by Anna Farrier
He loved the way she’d slide her fingers through his rib cage and run her thumbs across his heart. “It’s okay,” she’d whisper. “I’ll always protect you.” But after three years, a cheap ring, and pages filled with promises, she’s still gone. Now he can feel the maggots wriggling in his chest where she used to touch, feel them gnawing at his flesh. He feels termites with her name seared into their backs chewing away at his bones. But he only “looks a little paler.” “Like he’s lost weight.” No one sees the rotten places she left inside of him.
by Lauren Dennis
I let you into my fibers. I wove your sadness with mine and let our blanket soothe the goosebumps of my failing marriage. I yelled at my children to love me when my husband wouldn’t. At night, I will the words of my bedtime book to open a space in my brain without you in it. I sleep to dream you out of my system. Over three dreaming nights, you seduce me once, then ignore me. Night three, I shiver cold awake next to my husband, knowing that you, too, are trying to dream yourself out of my system.
For the Kids
by TL Holmes
Our bodies cling to the graveyard we call a bed, fleshy ghouls unable to leave the land of the living because we won’t admit that we are dead. We sleep, backs facing, as if we can be elsewhere just by pretending. In the morning, he gets up to brush his teeth and drink his coffee, and I stay in bed and brace for the “goodbye” kiss—that superstitious ritual we partake in; that little lie between us. It doesn’t come. He walks out the door. Light falls through my ghastly hand, and I fade into the dawn.
The Elasticity of Shadows
by Matt Weatherbee
The shadows are taut here. Ask Jim. He woke on Monday, stretched. A second later he was flying through the clouds. He forgot to close the window, so the wind lifted the curtain, and shadows flickered throughout the room. His hand crossed the lamp’s shadow, and when it disappeared, oh boy, it flung him—like a spitball from a rubber band—around the world. He crash-landed into the room’s window behind his. Ask him. He’ll say something like: “Took an albatross to the face. Space Needle almost gutted me. Do it again? Perhaps. Ain’t touchin’ no lamps anytime soon, though.”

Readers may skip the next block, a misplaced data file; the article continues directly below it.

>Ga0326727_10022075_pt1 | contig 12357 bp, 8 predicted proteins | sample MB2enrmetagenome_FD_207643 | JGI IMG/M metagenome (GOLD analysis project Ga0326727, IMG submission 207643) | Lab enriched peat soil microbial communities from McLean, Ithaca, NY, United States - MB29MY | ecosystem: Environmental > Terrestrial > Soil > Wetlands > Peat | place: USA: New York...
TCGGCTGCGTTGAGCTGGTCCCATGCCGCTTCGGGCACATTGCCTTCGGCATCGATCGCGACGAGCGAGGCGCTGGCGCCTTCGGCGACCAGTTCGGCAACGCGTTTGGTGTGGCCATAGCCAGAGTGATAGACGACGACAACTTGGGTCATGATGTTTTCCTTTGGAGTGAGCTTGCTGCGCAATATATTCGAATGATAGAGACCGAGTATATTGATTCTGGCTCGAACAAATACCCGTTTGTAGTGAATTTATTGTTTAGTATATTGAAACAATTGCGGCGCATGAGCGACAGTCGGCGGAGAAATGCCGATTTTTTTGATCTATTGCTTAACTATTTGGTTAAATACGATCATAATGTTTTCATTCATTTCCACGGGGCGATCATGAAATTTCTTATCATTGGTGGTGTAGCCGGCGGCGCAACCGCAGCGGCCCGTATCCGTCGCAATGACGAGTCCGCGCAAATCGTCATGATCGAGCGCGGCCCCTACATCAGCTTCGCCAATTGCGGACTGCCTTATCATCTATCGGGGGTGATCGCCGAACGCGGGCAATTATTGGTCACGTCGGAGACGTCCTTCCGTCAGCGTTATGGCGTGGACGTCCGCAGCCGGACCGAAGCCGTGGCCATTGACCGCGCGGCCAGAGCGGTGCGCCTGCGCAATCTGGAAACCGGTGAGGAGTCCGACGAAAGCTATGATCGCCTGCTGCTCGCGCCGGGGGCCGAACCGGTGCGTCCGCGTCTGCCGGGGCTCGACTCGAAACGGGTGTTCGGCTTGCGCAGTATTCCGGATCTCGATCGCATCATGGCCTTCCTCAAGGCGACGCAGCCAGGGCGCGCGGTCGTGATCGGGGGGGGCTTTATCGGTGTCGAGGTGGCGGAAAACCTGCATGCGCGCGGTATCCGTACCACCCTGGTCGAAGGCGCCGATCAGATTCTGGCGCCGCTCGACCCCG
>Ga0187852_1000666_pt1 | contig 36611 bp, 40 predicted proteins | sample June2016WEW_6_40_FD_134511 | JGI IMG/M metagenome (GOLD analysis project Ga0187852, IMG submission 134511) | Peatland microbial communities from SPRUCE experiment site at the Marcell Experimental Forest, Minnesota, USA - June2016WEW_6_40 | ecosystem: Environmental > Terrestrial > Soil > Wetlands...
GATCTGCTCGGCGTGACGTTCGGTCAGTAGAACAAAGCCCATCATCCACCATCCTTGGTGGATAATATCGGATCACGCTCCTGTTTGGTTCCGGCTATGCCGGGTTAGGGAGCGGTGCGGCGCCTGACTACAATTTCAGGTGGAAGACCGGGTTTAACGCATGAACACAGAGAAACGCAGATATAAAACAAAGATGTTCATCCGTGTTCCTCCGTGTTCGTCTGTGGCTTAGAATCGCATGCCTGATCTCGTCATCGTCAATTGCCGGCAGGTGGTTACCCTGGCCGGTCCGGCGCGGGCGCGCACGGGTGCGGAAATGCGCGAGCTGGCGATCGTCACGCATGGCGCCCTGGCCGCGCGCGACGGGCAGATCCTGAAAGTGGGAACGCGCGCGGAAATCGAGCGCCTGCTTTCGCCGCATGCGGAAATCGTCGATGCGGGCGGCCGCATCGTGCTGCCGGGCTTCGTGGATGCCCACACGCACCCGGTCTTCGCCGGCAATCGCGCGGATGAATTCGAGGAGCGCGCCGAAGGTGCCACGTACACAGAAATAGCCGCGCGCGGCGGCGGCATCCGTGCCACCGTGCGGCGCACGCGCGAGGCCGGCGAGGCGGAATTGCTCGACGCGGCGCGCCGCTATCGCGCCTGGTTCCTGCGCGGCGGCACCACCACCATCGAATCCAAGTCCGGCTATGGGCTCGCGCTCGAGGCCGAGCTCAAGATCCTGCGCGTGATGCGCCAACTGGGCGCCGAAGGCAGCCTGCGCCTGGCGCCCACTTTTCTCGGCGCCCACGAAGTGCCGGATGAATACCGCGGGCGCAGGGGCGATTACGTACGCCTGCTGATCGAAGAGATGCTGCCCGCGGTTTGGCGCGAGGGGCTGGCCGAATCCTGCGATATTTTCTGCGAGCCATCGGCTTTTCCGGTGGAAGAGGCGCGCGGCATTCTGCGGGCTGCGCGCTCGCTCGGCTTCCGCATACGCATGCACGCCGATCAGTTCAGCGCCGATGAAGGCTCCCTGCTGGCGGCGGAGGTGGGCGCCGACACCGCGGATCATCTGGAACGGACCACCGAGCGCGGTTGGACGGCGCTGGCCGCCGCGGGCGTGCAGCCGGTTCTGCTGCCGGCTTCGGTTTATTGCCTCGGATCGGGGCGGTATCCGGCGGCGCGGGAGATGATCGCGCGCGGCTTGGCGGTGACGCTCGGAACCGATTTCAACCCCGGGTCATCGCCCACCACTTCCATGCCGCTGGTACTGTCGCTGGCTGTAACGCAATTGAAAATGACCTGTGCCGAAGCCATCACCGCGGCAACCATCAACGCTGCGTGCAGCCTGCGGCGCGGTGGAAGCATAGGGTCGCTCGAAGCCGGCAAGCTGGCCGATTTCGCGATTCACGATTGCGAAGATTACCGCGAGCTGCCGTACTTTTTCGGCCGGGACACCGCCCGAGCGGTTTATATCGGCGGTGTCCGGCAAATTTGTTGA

by Ashlie Allen
Remy wants to take a walk on the reservation but everything is contagious. He knows once he sees the dirty bottles scattered across the road he will pick them up to see if a drop is left. His father begs him to go collect them, but he stuffs his hair inside his ears and pretends everything is quiet. One day he’ll walk on the reservation and there will be no more bottles; there will only be drunken bodies to carry off the road.
by Alison McBain
Mama feeds her baby bitter milk from a mangled heart. Years drip by and the hungry boy cries, but Mama’s hands are empty. She slaps his face until it’s ragged as hers. When he’s fifteen, he gets a job at the corner store. He stacks food in towers so high, they’re unreachable. Mama swallows down his paycheck—he gnaws bone and gristle. When he becomes a man, he can do as she does—ignore, abuse, betray. Instead, he takes her hand in his. Mama shakes under the burden she’s carried so long alone, but he promises, “We’ll walk together now.”
What Roman Says
by Lori Cramer
Roman says that I shouldn’t refer to him as my boyfriend. Labels like that, he says, create unrealistic expectations. When I assure him that I don’t have any expectations, unrealistic or otherwise, he smirks and says that women always say that. I ask for a ballpark estimate of the number of women he’s surveyed. He smirks again. I’m not sure which annoys me more, his patronizing facial expressions or his authoritarian need to control the terminology with which I’m permitted to describe our relationship. “No problem,” I say. “From now on I’ll just call you my ex-boyfriend.”
by B.E. Seidl
It came of nowhere: A giant crow, its plumage like a black silken coat. It is hard to tell where it wanted to go, for certainly it cannot have planned to be stuck in the spokes of my brand-new bicycle. In horror I watch the bird flapping its wings until finally it breaks its neck. I would have only further distressed it by trying to help. It would have only pecked my hand and scratched me with its claws. Carefully, I disentangle the animal from my precious bike. It would have died anyway.
by Mir-Yashar Seyedbagheri
Dick wants love. He is a penis. He doesn’t want physical bullshit, but recognition. He’s traveled constantly, gone into coffee shops, a McDonald’s, small-town motels. But he’s always ejected. He’s an abomination. He feels the weight of rejection. He wants to sit down behind lit windows, like the normal folks. He wants to pretend he belongs. He wants people to pretend, too. “What do you want from life?” he’d ask. He’d listen if he had a chance. Maybe he needs to measure his own life by their stories. Maybe he needs assurance. He trudges on, tired, struggling against ebbing hopes.
Why We Got Rid of the Shotgun
by Aaron Saliman
April second was a frowning day. Bill Wurthers on the other side of town finally died from that infected dog bite, so we took his bitch out behind his house and put a shell in the back of her head. She was a little thing, not more’n a pup, but it’s county law for a murderer to be put to death, and we follow the court of law in this town. But those eyes looking up at us, all glassy and soul-sucked-out; it made us turn around and start retching into the dirt.